Skift Take

Today’s edition of Skift’s daily podcast looks at Marriott’s growth plans, American Airlines’ hopes for blended travel, and Expedia’s chairman’s thoughts about WFH.

Series: Skift Daily Briefing

Skift Daily Briefing Podcast

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Good morning from Skift. It’s Wednesday, September 21. Here’s what you need to know about the business of travel today.

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Episode Notes

Dozens of hotel companies have considered merger and acquisition deals in recent years, but Marriott International CEO Anthony Capuano said it’s unlikely his company will be involved in such a major transaction in the near future, reports Andrea Doyle, the Senior Editor for Skift Meetings.

Capuano said, in discussion with Senior Hospitality Editor Sean O’Neill at Skift Global Forum on Tuesday, that Marriott doesn’t need to make an enormous deal just for the sake of growth, describing such transactions as “damn hard.” Marriott, already the world’s largest hotel company, acquired Starwood Hotels & Resorts Worldwide in a complicated $13.6 billion deal in 2016.

However, Marriott has entered into a partnership with famed hotelier Ian Schrager to open the Tampa EDITION, the first five-star hotel in the Florida city.

Next, blended business and leisure trips that became more popular during the pandemic are driving revenue growth at American Airlines, reports Edward Russell, editor of Skift brand Airline Weekly,

American Chief Commercial Officer Vasu Raja said in discussion with Skift founder and CEO Rafat Ali at Skift Global Forum on Tuesday that roughly half of the company’s revenues now come from those blended trips. Raja added the pandemic unlocked the great merging of work, travel and personal lives, a subject Skift has explored in the past year.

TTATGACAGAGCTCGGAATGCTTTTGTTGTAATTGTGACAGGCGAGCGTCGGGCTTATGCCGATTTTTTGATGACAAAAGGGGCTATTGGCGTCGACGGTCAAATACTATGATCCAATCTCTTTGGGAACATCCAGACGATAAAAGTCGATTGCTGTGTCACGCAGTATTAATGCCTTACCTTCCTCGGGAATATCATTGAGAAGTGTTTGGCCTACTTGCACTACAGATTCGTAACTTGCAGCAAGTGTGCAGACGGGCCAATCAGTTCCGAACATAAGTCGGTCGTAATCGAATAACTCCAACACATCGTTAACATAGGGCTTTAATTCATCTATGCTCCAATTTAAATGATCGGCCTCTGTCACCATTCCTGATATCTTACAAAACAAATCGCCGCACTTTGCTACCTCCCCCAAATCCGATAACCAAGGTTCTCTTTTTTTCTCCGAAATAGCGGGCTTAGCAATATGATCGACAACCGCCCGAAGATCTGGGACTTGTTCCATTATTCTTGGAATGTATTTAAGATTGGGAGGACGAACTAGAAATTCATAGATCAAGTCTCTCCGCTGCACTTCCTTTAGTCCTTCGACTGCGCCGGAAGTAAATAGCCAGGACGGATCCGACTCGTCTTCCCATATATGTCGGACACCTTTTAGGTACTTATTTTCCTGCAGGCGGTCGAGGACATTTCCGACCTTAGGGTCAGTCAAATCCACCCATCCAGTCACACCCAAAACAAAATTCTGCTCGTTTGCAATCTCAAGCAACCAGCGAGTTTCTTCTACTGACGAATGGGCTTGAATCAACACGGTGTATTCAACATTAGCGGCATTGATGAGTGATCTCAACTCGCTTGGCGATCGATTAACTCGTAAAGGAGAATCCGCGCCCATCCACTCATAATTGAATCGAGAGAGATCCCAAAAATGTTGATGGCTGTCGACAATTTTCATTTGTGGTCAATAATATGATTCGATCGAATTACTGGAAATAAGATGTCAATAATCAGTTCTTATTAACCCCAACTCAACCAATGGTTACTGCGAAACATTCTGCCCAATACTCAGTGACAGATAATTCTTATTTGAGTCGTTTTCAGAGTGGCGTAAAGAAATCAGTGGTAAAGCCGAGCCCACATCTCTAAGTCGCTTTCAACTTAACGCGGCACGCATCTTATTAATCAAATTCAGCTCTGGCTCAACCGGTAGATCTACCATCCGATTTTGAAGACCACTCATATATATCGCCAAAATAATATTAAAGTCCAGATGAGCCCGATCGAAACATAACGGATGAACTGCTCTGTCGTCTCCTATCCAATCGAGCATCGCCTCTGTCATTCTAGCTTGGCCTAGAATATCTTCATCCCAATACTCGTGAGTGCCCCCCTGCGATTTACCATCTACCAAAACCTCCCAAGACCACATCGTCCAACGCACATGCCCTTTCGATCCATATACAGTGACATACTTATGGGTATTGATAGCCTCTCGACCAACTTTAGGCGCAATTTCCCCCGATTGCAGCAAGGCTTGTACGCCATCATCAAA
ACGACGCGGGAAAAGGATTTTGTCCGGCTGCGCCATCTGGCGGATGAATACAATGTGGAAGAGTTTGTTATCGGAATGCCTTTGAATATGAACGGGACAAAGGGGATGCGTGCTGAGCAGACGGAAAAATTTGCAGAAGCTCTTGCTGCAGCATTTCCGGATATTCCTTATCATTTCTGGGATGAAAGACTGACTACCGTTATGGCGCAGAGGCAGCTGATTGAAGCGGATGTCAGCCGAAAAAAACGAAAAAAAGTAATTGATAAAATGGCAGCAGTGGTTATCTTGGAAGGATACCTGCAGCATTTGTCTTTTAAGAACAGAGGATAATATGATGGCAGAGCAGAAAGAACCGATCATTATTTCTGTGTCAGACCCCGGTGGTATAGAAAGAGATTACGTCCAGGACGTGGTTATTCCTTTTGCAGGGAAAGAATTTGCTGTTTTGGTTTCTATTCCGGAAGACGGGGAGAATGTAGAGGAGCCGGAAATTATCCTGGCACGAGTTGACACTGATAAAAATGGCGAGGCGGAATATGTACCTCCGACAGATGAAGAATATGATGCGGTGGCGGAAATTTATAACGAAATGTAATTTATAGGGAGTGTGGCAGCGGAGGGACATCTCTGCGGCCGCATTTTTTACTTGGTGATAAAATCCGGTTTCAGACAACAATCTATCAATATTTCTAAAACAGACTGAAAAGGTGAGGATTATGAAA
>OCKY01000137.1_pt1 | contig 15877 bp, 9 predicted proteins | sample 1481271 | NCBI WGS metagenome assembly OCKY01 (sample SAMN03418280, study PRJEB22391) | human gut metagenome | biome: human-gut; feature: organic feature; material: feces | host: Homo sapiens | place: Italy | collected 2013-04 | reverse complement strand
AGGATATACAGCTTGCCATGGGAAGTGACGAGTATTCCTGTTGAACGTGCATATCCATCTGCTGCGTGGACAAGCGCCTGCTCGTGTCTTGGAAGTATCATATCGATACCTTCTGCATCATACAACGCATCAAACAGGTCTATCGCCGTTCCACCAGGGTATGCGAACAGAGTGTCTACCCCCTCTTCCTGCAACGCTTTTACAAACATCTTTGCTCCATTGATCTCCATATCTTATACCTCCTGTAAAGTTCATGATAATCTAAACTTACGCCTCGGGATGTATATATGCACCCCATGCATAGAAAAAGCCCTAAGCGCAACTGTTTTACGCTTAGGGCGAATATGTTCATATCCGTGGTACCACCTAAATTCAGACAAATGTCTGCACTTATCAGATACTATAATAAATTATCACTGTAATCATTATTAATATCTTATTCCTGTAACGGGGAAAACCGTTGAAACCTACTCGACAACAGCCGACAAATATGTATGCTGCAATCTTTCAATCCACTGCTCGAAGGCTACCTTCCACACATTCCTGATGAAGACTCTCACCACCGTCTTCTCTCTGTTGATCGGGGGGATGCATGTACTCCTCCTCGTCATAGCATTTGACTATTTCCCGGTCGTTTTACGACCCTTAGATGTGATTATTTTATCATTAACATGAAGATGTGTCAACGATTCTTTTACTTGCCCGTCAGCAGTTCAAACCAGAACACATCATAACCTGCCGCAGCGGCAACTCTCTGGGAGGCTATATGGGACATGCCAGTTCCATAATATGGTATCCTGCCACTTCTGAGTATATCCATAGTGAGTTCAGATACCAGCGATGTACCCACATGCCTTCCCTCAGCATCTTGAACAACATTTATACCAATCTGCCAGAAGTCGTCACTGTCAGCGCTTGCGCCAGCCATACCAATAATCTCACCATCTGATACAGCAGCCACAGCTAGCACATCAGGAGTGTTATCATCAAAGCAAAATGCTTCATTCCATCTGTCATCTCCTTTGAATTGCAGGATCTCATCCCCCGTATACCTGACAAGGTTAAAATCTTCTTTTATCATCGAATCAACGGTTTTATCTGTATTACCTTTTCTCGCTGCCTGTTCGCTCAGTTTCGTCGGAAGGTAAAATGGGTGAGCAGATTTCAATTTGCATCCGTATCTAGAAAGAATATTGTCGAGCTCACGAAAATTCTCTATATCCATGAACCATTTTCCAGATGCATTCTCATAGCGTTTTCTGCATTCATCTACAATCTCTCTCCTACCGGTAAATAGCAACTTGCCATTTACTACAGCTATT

Finally, employees have come to treasure the flexibility working from home provides them. But Barry Diller, chairman and senior executive of both Expedia Group and IAC, lashed out at the practice at Skift Global Forum on Tuesday, reports Executive Editor Dennis Schaal.

Diller, in discussion with Editor-in-Chief Tom Lowry, described working from home as kind of stupid and a crock. He added he doesn’t believe much innovation comes from sitting at a laptop in a dining room. However, Diller said he was warned his companies would lose a lot of workers if they were required to head to the office five days a week.

Meanwhile, Diller expressed confidence that corporate travel would rebound substantially, citing the need for businesses to send staff out to meet clients.

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Tags: american airlines, expedia, marriott, skift podcast